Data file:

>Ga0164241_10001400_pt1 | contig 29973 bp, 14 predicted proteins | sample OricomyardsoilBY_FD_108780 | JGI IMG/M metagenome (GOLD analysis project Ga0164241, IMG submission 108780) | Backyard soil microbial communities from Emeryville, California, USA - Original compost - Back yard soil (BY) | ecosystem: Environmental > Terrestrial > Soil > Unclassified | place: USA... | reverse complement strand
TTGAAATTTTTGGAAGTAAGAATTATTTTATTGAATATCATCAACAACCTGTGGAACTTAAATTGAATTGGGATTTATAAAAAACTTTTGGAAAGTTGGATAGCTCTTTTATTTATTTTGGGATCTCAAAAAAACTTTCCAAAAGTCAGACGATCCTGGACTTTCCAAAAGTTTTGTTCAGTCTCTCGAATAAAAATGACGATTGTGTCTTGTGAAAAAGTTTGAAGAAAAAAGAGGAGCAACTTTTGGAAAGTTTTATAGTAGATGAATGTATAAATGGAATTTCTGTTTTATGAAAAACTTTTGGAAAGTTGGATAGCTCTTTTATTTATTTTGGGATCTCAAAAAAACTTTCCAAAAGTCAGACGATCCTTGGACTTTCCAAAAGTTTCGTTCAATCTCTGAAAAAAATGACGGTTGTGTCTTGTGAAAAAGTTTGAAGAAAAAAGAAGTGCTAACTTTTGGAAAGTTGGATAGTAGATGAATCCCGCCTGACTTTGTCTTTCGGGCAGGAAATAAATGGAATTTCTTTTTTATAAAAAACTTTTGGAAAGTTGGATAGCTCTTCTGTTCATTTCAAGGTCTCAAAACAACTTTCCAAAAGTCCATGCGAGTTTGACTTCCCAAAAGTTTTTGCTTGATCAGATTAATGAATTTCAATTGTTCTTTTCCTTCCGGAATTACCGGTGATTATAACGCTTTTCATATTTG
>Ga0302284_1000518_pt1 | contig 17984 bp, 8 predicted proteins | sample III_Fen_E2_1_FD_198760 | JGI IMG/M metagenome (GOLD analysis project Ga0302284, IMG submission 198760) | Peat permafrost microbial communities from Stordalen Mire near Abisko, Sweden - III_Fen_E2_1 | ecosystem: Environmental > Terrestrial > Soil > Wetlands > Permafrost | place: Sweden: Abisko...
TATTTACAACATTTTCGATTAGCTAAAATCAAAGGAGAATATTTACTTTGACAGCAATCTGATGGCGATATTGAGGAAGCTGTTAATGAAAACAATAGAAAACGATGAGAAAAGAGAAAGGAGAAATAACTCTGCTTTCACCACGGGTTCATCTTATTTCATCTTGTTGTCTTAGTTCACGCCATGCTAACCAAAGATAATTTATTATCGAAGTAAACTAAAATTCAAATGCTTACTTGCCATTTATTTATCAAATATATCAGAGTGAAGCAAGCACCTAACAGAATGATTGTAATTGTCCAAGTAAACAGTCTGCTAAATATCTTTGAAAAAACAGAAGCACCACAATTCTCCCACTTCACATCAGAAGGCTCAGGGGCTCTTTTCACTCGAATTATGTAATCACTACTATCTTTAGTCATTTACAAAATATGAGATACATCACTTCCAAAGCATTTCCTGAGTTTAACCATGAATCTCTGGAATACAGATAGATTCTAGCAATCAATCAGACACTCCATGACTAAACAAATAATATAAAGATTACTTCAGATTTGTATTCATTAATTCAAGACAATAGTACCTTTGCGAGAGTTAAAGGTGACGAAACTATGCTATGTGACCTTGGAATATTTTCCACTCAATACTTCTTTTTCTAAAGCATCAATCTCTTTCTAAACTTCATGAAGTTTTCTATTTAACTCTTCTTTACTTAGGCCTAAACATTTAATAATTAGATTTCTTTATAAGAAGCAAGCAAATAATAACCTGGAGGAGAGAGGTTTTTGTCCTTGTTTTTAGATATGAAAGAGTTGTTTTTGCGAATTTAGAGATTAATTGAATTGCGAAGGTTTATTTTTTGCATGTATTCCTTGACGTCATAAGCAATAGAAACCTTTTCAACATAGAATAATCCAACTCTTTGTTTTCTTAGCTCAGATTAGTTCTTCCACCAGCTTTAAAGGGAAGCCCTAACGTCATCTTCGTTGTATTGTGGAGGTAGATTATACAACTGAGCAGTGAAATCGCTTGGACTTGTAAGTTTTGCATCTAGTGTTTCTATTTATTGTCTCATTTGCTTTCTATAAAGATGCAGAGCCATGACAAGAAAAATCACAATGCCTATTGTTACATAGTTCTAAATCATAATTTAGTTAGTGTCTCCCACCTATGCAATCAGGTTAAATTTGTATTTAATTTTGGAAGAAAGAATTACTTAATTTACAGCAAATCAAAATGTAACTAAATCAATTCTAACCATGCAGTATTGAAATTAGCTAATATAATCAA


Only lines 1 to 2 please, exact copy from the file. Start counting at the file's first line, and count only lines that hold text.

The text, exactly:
>Ga0164241_10001400_pt1 | contig 29973 bp, 14 predicted proteins | sample OricomyardsoilBY_FD_108780 | JGI IMG/M metagenome (GOLD analysis project Ga0164241, IMG submission 108780) | Backyard soil microbial communities from Emeryville, California, USA - Original compost - Back yard soil (BY) | ecosystem: Environmental > Terrestrial > Soil > Unclassified | place: USA... | reverse complement strand
TTGAAATTTTTGGAAGTAAGAATTATTTTATTGAATATCATCAACAACCTGTGGAACTTAAATTGAATTGGGATTTATAAAAAACTTTTGGAAAGTTGGATAGCTCTTTTATTTATTTTGGGATCTCAAAAAAACTTTCCAAAAGTCAGACGATCCTGGACTTTCCAAAAGTTTTGTTCAGTCTCTCGAATAAAAATGACGATTGTGTCTTGTGAAAAAGTTTGAAGAAAAAAGAGGAGCAACTTTTGGAAAGTTTTATAGTAGATGAATGTATAAATGGAATTTCTGTTTTATGAAAAACTTTTGGAAAGTTGGATAGCTCTTTTATTTATTTTGGGATCTCAAAAAAACTTTCCAAAAGTCAGACGATCCTTGGACTTTCCAAAAGTTTCGTTCAATCTCTGAAAAAAATGACGGTTGTGTCTTGTGAAAAAGTTTGAAGAAAAAAGAAGTGCTAACTTTTGGAAAGTTGGATAGTAGATGAATCCCGCCTGACTTTGTCTTTCGGGCAGGAAATAAATGGAATTTCTTTTTTATAAAAAACTTTTGGAAAGTTGGATAGCTCTTCTGTTCATTTCAAGGTCTCAAAACAACTTTCCAAAAGTCCATGCGAGTTTGACTTCCCAAAAGTTTTTGCTTGATCAGATTAATGAATTTCAATTGTTCTTTTCCTTCCGGAATTACCGGTGATTATAACGCTTTTCATATTTG